AICHI (TR) – An organized crime member and a former police officer are among the 10 suspects arrested in connection with a Ponzi scheme that included more than 10,000 members, police said, reports TV Asahi (Feb. 14).
Police had already announced the arrest of Masato Doko, the 41-year-old chairman of Texsear Japan Holdings, former president Keizo Adachi, 58, for allegedly defrauding three persons, aged in their 60s and 70s and living in Aichi, out of a total of 64 million yen over a one-year July, 2017.
Among the eight other persons in custody are Tokiji Nakamura, a 66-year-old member of the Kodo-kai, which is an affiliate gang of the Yamaguchi-gumi, and Teruhisa Miyoshi, a 60-year-old former member of the Okayama Prefectural Police.
In carrying out the ruse, the suspects claimed to the victims that they would receive interest of 3 percent on investments in increments of one million yen. “After one year, you can choose to redeem the principal or continue the contract,” the victims were told, police said.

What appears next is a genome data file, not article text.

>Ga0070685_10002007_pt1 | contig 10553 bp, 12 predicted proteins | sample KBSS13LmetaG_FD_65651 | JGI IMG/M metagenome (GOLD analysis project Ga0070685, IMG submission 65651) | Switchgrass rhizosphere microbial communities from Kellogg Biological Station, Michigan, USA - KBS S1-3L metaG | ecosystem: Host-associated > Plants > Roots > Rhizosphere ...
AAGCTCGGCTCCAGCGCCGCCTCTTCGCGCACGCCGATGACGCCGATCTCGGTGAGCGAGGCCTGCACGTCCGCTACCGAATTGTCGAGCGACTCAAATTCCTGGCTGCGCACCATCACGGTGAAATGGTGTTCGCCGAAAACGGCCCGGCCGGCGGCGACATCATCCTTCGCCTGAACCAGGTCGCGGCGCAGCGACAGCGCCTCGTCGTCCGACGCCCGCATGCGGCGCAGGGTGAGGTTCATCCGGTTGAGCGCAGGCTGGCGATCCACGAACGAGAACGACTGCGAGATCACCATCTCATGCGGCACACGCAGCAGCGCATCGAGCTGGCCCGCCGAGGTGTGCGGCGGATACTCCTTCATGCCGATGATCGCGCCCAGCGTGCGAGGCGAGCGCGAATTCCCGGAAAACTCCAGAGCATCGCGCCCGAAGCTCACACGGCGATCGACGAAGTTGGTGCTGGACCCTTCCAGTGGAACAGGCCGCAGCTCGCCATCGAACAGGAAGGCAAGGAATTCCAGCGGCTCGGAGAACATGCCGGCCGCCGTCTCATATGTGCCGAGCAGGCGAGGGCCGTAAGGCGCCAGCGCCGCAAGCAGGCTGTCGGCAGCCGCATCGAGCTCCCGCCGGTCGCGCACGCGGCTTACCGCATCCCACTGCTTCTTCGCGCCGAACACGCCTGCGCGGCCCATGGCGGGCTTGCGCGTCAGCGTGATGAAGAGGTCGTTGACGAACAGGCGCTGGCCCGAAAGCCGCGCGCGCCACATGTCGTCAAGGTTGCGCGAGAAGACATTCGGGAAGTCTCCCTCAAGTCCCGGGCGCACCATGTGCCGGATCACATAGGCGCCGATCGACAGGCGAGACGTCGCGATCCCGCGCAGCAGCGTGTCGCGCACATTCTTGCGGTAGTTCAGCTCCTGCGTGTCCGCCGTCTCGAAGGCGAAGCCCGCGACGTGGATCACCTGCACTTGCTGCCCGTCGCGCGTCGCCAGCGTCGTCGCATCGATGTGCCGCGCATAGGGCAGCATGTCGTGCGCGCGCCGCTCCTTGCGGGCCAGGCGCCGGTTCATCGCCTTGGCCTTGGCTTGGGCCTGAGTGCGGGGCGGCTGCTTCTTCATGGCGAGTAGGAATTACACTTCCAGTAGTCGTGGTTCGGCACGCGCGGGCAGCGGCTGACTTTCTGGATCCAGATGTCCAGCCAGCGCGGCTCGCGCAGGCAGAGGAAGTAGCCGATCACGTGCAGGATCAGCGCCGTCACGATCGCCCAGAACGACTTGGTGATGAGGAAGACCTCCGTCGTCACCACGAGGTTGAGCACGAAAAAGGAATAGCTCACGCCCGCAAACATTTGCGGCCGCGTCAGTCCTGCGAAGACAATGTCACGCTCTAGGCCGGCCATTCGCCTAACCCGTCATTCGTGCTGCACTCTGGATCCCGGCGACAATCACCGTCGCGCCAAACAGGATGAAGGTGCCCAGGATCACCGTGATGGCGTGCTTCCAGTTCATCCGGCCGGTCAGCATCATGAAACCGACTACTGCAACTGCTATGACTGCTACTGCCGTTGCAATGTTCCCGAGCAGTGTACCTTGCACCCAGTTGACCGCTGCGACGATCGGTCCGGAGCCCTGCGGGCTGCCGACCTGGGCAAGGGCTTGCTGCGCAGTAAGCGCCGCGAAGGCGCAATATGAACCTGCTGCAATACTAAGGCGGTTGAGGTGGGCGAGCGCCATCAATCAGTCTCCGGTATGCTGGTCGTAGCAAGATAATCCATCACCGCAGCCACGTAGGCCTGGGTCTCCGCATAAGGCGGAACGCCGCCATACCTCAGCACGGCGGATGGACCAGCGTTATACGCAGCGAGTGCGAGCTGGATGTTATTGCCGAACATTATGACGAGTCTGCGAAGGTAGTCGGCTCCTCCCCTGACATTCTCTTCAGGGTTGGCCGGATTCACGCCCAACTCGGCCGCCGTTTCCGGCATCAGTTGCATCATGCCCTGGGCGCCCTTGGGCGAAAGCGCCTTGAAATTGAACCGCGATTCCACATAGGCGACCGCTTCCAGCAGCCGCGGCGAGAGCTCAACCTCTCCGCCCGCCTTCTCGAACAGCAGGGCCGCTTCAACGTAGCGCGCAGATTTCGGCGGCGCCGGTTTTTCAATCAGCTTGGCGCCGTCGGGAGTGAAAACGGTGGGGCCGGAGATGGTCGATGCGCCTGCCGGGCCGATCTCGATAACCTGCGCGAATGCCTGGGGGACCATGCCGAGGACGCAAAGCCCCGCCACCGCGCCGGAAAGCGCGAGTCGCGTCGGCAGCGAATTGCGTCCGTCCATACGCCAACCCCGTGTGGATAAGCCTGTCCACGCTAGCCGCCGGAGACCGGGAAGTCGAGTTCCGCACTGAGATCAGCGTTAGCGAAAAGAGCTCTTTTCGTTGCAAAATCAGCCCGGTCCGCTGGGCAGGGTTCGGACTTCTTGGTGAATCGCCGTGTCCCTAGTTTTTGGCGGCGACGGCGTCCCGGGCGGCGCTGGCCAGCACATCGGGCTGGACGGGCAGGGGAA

Police did not reveal whether the 10 suspects admit to the allegations.
Up the rankings
According to a previous report, Texsear Japan Holdings began collecting funds from victims in September, 2013. With Doko at the top, the company operated like a pyramid scheme, with members tasked with soliciting funds for supposed investment from within specific regions across the country.
The members were divided into four classes. Members moved up the rankings based on the number of other members they recruited, police said.
The company held seminars titled “The Assembly to Energize Japan” for solicitation in various locations. Members were also wooed with luncheons and trips. However, dividends on investments stopped being paid around September, 2017.
Many of the victims did not have contracts with Texsear Japan Holdings. Instead, they were provided with I.O.U. documents, police said.
Miyoshi was in charge of a fraud division while with the Okayama police. For Texsear Japan Holdings, he served as an adviser who gave the instructions for the use of the I.O.U. documents in lieu of contracts to avoid violations of lending laws, police said.
In July of last year, police began raiding locations connected to Texsear Japan Holdings. All told, police suspect that the company collected around 46 billion yen from about 13,000 members.